4.Probable Cause-If the police officer has probable cause to believe that evidence of a crime exists in your vehicle, they may be allowed to search your vehicle without a warrant. Probable cause is arguably the most litigated question in the criminal law. The general definition of probable cause is “reasonable grounds.” Whether the police had probable cause depends on the specific facts of each individual case. I’d like to think of probable cause as the police officer having specific articulable facts to support their belief that they had reason to believe that evidence of a crime was inside the vehicle. Probable cause requires more than a mere hunch by the police officer. The police officer has to explain with concrete facts why they believed that they had the right to search the vehicle. It is common for a police officer to testify that they searched the vehicle based on their experience in a high crime area. More than a mere hunch is required for probable cause. If a police officer testifies that they smelled burnt cannabis when they encountered the driver of the vehicle, that may be sufficient probable cause to justify a search. But a police officer testifying that he was patrolling a neighborhood known for drug sales as a reason to search a vehicle, that will probably not be sufficient probable cause.
Unlike what we see on police television shows, the police cannot search your vehicle whenever they want. There are strict rules that apply to the search of a motor vehicle. If the police violate the rules, the Court may throw out any evidence recovered as a result of the search. It is absolutely critical that you consult with an experienced criminal defense lawyer if you are being charged in a criminal case and the police and prosecutors are seeking to use evidence seized as a result of a search of your motor vehicle. An experienced criminal defense lawyer will know whether the search was legally justified and will know what to do to make sure that the evidence is thrown out and not used against you.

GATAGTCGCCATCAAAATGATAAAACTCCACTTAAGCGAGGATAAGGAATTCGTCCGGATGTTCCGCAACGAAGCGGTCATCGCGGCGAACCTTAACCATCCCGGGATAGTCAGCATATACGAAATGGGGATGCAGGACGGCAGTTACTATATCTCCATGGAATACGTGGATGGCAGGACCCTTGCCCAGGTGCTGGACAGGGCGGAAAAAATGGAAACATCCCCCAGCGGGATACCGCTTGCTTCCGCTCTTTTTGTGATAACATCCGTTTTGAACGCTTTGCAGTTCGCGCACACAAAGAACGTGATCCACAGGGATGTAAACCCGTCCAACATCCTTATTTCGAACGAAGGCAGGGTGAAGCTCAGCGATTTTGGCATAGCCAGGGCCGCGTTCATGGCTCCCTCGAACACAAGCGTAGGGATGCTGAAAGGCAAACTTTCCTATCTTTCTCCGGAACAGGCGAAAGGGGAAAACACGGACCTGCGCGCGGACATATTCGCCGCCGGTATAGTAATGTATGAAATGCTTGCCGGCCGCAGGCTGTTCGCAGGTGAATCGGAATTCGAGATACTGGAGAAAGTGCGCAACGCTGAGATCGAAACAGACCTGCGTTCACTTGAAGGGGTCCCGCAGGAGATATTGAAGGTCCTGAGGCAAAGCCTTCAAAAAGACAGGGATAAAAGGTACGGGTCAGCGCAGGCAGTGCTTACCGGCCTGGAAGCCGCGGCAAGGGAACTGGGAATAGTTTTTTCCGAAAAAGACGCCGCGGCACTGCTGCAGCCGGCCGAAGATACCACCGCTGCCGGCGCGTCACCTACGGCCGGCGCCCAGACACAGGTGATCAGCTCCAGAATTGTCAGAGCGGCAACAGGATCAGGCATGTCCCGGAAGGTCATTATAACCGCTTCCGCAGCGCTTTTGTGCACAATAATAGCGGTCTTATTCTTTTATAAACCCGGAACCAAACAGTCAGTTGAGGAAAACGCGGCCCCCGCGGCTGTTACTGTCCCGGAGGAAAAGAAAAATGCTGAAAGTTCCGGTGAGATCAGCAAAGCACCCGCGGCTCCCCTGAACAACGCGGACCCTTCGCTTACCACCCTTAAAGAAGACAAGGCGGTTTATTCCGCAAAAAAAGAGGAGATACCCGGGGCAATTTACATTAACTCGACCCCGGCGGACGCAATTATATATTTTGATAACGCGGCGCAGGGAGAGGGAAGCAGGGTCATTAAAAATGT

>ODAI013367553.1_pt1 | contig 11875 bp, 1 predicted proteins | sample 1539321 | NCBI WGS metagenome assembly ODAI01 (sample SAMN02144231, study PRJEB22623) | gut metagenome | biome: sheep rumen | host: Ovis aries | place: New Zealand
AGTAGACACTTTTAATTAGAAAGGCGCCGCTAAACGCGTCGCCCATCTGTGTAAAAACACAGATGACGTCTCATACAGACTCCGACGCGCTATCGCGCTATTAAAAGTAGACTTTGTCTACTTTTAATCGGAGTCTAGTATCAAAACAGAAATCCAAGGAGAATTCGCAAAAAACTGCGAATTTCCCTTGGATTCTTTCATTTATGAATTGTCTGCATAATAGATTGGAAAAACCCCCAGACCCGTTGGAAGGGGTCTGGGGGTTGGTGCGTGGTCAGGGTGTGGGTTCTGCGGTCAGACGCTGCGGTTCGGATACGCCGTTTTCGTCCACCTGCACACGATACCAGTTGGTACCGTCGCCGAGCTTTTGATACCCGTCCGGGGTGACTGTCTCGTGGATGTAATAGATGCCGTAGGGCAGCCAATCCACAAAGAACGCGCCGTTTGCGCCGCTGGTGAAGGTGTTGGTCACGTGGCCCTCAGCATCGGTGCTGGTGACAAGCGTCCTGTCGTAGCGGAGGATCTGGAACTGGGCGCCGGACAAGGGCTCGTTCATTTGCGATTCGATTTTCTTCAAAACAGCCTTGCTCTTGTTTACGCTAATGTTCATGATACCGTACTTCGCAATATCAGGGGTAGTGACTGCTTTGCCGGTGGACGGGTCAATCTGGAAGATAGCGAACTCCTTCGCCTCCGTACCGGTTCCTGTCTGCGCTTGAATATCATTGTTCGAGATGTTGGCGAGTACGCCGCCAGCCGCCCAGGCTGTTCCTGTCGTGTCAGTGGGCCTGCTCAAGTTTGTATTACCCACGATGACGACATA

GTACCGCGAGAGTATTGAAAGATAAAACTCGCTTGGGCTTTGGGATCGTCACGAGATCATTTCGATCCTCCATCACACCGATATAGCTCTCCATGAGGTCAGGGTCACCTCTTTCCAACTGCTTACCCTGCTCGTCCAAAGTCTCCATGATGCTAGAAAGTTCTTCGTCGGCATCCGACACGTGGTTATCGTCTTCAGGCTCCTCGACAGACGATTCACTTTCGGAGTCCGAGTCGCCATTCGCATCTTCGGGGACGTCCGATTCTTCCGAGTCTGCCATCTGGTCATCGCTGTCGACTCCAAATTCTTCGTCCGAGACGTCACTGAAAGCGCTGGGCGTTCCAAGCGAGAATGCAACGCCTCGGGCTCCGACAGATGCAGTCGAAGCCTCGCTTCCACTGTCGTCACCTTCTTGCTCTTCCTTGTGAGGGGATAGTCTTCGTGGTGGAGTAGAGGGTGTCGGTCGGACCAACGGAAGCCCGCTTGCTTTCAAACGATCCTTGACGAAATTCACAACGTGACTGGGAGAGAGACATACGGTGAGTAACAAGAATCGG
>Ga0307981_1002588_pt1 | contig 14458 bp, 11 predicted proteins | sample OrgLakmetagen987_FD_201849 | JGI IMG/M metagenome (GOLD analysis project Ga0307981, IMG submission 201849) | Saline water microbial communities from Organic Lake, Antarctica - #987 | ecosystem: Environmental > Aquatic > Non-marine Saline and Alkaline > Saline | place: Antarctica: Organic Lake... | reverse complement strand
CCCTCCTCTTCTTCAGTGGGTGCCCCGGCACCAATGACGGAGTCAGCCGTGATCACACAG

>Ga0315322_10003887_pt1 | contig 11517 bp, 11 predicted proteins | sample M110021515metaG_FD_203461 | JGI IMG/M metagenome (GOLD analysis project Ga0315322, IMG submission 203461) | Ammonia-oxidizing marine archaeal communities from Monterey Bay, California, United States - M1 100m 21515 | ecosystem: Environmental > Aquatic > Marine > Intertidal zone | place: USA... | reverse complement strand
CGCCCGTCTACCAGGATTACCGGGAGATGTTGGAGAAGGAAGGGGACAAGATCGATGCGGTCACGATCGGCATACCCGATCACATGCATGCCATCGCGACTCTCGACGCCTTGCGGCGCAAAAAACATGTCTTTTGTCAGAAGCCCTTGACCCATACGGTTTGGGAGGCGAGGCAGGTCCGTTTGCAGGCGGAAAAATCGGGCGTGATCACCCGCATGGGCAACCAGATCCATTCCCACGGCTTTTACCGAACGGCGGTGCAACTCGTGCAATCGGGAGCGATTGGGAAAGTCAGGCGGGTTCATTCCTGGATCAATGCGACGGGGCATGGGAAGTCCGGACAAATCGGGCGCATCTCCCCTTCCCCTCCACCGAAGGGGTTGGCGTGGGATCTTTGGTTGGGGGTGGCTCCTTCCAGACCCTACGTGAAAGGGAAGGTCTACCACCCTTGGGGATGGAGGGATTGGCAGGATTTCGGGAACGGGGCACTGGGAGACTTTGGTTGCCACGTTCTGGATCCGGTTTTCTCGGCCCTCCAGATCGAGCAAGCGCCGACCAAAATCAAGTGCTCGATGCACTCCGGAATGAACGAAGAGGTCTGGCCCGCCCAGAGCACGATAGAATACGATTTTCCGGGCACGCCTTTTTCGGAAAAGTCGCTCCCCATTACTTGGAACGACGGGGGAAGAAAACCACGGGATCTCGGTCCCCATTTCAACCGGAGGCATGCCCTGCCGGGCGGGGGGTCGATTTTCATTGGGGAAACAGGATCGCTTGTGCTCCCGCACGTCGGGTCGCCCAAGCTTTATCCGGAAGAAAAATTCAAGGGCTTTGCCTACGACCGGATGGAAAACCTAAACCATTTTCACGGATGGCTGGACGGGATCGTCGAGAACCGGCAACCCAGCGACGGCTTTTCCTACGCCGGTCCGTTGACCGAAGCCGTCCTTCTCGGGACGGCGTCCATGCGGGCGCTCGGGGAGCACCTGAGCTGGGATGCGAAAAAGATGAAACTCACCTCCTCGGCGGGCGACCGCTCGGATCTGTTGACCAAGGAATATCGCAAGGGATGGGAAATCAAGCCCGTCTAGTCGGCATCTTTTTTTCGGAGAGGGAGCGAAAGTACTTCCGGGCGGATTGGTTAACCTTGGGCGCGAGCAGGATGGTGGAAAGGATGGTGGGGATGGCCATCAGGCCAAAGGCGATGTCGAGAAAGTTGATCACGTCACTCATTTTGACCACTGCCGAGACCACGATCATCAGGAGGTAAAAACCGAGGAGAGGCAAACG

James Dimeas is a nationally-recognized, award-winning, criminal defense lawyer with over-27 years of experience handling criminal cases throughout Chicago, Cook County, DuPage County, Kane County, and Lake County. Attorney and Practice Magazine gave James Dimeas the “Top 10 Criminal Defense Attorney Award for Illinois.” The National Academy of Criminal Defense Attorneys gave James Dimeas the “Top 10 Attorney Award for the State of Illinois”. The National Trial Lawyers named James Dimeas a “Top 100 Criminal Defense Trial Lawyer. The American Institute of Criminal Law Attorneys named James Dimeas a “10 Best Attorney for Client Satisfaction.” James Dimeas was named a “Best DUI Attorney” and a “Best Criminal Defense Lawyer in Chicago” by Expertise. Recently, the American Society of Legal Advocates named James Dimeas a “Top 100 Criminal Defense Lawyer In the State of Illinois For the Year 2018.” AVVO rates James Dimeas as ‘Superb”, the highest rating possible for any criminal defense attorney in the United States.
If you are facing criminal charges, you can contact James Dimeas anytime for a free and confidential consultation. You can always speak to James Dimeas personally by calling him at 847-807-7405.